No Widgets found in the Sidebar

## Why You Shouldn’t Fly a Plane After Scuba Diving

Scuba diving is a popular activity that can be enjoyable and rewarding. However, it is important to be aware of the potential risks associated with scuba diving, including the risk of decompression sickness (DCS). DCS can occur when a diver ascends too quickly to the surface, causing nitrogen bubbles to form in the bloodstream. These bubbles can block blood vessels and cause serious injury or even death.

One of the most dangerous things that a diver can do after scuba diving is to fly in an airplane. The change in air pressure during a flight can cause the nitrogen bubbles in the bloodstream to expand, which can lead to DCS. The risk of DCS is greatest in the first 24 hours after scuba diving, but it can still occur up to 48 hours after diving.

The symptoms of DCS can vary, but they can include:

Joint pain
Muscle pain
Fatigue
Nausea
Vomiting
Dizziness
Confusion
Seizures
Paralysis

In severe cases, DCS can be fatal.

For these reasons, it is important to avoid flying in an airplane after scuba diving. If you must fly after diving, you should wait at least 24 hours, and preferably 48 hours, to allow the nitrogen bubbles in your bloodstream to dissipate.

## Other Risks to Consider

In addition to DCS, there are other risks to consider when flying after scuba diving. These include:

Ear barotrauma: This can occur when the pressure in the ears does not equalize during ascent or descent. Symptoms can include ear pain, hearing loss, and dizziness.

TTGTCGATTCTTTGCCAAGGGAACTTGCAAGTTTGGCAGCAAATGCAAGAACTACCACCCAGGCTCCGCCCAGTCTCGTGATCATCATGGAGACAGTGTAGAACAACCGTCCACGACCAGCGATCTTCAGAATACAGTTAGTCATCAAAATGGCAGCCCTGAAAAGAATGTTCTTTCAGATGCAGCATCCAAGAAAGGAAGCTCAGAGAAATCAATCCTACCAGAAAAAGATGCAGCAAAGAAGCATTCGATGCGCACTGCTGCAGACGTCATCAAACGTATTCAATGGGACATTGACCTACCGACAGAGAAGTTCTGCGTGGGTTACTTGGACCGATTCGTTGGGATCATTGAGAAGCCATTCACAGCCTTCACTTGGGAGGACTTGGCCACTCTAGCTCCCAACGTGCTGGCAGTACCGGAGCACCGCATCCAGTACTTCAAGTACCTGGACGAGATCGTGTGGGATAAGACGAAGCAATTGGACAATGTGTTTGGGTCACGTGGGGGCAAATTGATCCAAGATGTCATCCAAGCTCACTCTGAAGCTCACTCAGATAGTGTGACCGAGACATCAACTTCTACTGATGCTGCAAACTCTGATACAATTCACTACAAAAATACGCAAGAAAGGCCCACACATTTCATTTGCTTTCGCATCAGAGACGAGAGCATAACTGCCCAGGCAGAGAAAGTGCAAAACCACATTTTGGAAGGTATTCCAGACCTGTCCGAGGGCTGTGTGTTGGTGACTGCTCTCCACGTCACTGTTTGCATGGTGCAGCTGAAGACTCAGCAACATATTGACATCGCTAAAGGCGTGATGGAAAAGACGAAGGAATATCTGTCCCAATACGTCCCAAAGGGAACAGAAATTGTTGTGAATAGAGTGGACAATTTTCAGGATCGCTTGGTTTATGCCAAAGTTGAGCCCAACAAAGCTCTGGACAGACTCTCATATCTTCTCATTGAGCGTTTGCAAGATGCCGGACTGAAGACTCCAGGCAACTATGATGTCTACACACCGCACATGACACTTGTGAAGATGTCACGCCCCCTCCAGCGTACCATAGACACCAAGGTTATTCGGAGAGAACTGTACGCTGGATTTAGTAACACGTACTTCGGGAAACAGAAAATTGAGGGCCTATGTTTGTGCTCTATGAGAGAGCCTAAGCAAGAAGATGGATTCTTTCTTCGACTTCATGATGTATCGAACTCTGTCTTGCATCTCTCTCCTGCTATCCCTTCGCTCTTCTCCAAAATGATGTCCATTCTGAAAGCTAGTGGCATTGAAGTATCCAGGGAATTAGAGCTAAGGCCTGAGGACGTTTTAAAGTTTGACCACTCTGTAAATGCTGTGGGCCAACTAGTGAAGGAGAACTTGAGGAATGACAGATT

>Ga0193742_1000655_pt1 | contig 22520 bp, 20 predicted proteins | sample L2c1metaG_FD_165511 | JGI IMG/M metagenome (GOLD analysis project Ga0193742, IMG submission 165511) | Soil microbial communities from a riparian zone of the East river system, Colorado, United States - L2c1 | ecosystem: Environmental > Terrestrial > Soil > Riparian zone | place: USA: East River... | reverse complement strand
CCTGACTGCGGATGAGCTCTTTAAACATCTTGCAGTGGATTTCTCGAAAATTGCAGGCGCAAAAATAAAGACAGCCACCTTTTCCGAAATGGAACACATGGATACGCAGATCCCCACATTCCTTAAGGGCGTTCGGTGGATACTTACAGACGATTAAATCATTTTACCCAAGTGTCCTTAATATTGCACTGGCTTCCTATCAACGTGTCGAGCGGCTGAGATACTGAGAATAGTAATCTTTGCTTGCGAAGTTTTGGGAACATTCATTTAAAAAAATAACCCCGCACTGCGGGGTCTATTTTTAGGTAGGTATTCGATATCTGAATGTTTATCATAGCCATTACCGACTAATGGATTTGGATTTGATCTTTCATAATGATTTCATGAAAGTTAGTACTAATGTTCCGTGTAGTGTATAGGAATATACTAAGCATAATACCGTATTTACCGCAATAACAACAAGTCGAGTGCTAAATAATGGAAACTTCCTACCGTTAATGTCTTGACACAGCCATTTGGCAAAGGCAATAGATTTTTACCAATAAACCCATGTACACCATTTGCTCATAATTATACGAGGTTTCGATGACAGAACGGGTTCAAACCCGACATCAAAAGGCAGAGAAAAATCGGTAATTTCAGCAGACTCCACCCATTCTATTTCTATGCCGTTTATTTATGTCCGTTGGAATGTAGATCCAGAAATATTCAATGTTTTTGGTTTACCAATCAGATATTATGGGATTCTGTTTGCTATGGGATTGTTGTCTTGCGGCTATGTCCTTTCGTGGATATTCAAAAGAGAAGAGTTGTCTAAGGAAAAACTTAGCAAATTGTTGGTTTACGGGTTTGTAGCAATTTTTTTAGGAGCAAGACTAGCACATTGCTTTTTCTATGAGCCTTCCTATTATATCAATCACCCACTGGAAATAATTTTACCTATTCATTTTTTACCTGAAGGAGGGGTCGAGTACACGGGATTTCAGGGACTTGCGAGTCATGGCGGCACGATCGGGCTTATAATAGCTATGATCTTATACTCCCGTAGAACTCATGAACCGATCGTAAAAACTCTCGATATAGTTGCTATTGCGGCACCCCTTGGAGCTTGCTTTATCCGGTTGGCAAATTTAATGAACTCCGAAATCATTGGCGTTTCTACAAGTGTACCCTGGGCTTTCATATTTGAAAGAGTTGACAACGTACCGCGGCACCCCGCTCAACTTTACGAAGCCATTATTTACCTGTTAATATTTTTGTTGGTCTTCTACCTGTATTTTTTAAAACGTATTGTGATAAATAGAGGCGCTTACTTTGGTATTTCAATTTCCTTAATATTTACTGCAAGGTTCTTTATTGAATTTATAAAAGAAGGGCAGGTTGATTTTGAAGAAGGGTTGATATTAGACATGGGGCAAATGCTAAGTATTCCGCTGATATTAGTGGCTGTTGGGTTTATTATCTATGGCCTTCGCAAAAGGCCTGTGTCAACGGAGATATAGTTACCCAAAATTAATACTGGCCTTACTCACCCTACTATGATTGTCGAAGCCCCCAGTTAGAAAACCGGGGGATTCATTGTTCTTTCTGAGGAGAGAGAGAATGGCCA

Sinus barotrauma: This can occur when the pressure in the sinuses does not equalize during ascent or descent. Symptoms can include sinus pain, headache, and nasal congestion.
Dehydration: Flying can be dehydrating, so it is important to drink plenty of fluids before and during your flight. Dehydration can worsen the symptoms of DCS.
Fatigue: Flying can be tiring, so it is important to get plenty of rest before and after your flight. Fatigue can also worsen the symptoms of DCS.

## Conclusion

Flying after scuba diving can be dangerous, so it is important to avoid doing so if possible. If you must fly after diving, you should wait at least 24 hours, and preferably 48 hours, to allow the nitrogen bubbles in your bloodstream to dissipate. You should also be aware of the other risks associated with flying after scuba diving and take steps to minimize these risks.

Read Post  What kind of scuba diving tank was rob stewart using

Leave a Reply

Your email address will not be published. Required fields are marked *